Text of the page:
“The confusing thing is that often the media and our legislators think that undergraduate medical education and graduate medical education are the same,” says Dr. Mitchell Forman, Touro’s dean of the College of Osteopathic Medicine. “They’re very different. We believe we don’t need more undergraduate medical education.” His response to Roseman University of Health Science’s April announcement of its intention to launch a medical school in Henderson is blunt: “That could not have happened at a worse time. All these entities will be competing for limited numbers of clinical clerkships and residencies. What we need is more graduate medical education. We have to have facilities willing to open up to these programs. We need to help them in doing that, and we need to look at alternate mechanisms of funding.”
UNSOM’s Packham agrees. “My feeling on that is that we don’t really need another medical school as much as we need to expand those residency programs,” he says. “We can graduate all the M.D.s we want, but all that means is a much more competitive race for those static number of residency slots.” Congress recently tossed Nevada an extra handful of residencies, but it’s a drop in the proverbial IV bag. “If you ask me whether we need a new medical school or more graduate medical education, I say double graduate medical education.”
Packham wrote an April editorial for the Reno Gazette Journal, blasting the idea of a new medical school in Las Vegas. He writes, “Calls for a new medical school divert precious energy and attention from Nevada’s most pressing health workforce need: expanding our state’s primary care workforce. ... In particular, Nevada needs to aggressively expand residency programs and graduate medical education opportunities for physicians in primary care fields such as internal medicine, pediatrics and family medicine, and most of this expansion must take place in Las Vegas. The evidence is clear that if you build these programs, a significant majority of physicians completing their training in Nevada will remain in the state to begin their medical careers.”
Leaving the waiting room
So what’s the solution? No easy ones but hard work, innovation and enterprise. Officials at Nevada medical schools aren’t waiting around for the feds to loosen the purse springs. Instead, they’re scraping up money from nontraditional sources and forging relationships with private institutions.
Dr. Forman of Touro University is proud of the partnership Touro has struck with Valley Hospital. He hopes to create more of those partnerships, though he says it doesn’t help that our private hospitals are mere nodes of larger corporate healthcare juggernauts with distant headquarters out of state.
Also in that vein, Dr. Park of Touro says he’s close to landing some landmark private funding to create even more residencies in the Las Vegas Valley.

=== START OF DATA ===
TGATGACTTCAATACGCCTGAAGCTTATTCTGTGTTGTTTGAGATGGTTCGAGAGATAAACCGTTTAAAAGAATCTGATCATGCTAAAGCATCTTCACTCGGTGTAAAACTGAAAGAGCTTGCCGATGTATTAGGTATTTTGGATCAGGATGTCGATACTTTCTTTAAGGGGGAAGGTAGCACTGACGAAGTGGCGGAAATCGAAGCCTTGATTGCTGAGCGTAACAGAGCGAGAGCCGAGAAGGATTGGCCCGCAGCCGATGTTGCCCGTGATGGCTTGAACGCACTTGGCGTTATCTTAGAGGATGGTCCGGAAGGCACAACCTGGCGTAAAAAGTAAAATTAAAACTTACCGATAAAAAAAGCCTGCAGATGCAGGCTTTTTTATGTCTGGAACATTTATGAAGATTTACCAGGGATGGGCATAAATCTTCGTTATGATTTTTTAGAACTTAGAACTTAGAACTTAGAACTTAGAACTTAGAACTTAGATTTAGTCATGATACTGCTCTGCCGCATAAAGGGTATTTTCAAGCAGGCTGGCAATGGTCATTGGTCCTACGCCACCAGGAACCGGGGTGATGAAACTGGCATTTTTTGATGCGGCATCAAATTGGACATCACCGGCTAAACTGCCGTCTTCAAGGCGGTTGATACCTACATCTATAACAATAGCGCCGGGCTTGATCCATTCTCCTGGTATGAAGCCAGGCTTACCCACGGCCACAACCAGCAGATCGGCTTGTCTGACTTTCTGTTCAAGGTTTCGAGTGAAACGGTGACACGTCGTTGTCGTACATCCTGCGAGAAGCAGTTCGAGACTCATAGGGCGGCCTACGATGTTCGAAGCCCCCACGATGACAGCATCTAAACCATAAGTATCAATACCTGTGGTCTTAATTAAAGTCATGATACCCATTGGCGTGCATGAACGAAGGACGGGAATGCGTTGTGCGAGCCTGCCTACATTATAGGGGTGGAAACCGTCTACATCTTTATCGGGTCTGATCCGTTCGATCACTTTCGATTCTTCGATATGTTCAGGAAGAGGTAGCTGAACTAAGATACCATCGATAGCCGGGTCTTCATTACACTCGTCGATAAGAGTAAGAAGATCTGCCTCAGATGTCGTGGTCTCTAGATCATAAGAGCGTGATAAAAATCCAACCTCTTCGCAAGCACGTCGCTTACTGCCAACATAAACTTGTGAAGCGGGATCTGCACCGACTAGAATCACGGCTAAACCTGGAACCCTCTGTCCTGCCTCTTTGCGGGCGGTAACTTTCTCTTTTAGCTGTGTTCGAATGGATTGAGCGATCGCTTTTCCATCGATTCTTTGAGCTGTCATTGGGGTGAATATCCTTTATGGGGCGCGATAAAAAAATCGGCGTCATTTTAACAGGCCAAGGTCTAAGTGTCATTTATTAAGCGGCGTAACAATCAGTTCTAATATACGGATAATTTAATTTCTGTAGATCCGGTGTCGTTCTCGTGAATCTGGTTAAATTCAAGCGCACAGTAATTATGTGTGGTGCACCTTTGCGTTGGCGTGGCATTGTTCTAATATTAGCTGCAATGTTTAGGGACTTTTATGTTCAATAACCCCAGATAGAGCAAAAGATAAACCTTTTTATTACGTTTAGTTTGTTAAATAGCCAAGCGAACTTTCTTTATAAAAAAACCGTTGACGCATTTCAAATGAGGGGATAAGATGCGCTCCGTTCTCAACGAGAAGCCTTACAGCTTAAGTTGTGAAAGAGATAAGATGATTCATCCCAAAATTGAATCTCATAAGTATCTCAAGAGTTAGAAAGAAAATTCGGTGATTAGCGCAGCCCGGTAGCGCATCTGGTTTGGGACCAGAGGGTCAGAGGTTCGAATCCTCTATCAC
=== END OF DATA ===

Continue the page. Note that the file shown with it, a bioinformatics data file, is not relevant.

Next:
“Instead of being handcuffed to the 1997 Balanced Budget Act, we’re pursuing innovative new ways where local organizations may help fund new graduate medical education,” says Dr. Park. He declines to name the organization he’s hooked up with, but he says, “It’s moving forward and making great progress.” His target date for the launch of the program is July 2014.
Meanwhile, over at the University of Nevada School of Medicine, Dr. Schwenk is overseeing the creation of a long-sought fellowship program to train child and adolescent psychiatrists, which he also hopes to launch in July 2014. “This is a very creative, non-federal government-based approach to developing training in a critical shortage area,” he says. Rather than hit up Congress for money, his team raised $2.5 million for a two-year fellowship program from state agencies such the Department of Child and Family Services and the Department of Juvenile Justice.
Cinching the money also required wearing new hats: Child and adolescent psychiatrist Dr. Lisa Durette led the fundraising campaign.
“I’ve been essentially panhandling for the last couple years,” she jokes. “Fundraising was a totally new venture for me, so I was kind of a fish out of water. But on the other hand, I don’t know who could be a better advocate, telling these agencies, ‘Here’s what we do as child psychiatrists, here’s what we can offer to a community that needs us.’ This is one of the most underserved specialties in town. Kids need this, and we need fellows.”
What also might ease the doctor shortage is a new state law that went into effect July 1, allowing nurse practitioners to practice limited forms of medicine without the supervision of a doctor. Previously, nurse practitioners had to be contractually tied to an overseeing physician. The new law allows N.P.s to practice independently, offering a menu of basic care that includes standard turn-your-head-and-cough fare such as X-rays, mammograms, diabetes care, blood testing and general consultation. The idea is to free up these skilled nurses to absorb the rising demand for health care amid our chronic doctor shortage — again, one that’s only going to become more apparent when the Affordable Care Act goes into effect in 2014, giving roughly 30 million more Americans health insurance. But Packham says we need “heavy lifting” — more graduate medical education — to meet the coming demand.
None of this is to say that medical students leaving the state is all that bad — as long as those new doctors come back. “I actually like medical school students to get out and see a different perspective rather than staying here the entire time,” says Dr. Jennifer Baynosa, chief of UMC’s residency program. This summer, she’s overseeing 29 residents at the county’s public hospital. “We don’t want to inbreed. It’s valuable to get a good education elsewhere and bring it back to Nevada, and the medical school side is very active in trying to recruit those graduates back. They talk to those stellar students before they go away on their residencies, talk about what their plans are, and encourage them to come back.”
And it doesn’t hurt if they’ve already got a soft spot for Southern Nevada. As Dr. Adams continues her family medicine residency at Valley, her post-residency plans and visions change with each new experience.
“I kind of always imagined myself being a small town doctor, having some property off the grid and providing services for services in return,” says Adams. “But my vision has changed so much. At first I wanted to be anesthesiologist, then a dermatologist, and now I’m in family practice. I just want to complete this residency, learn as much as possible, and be the best damn doctor I can be.”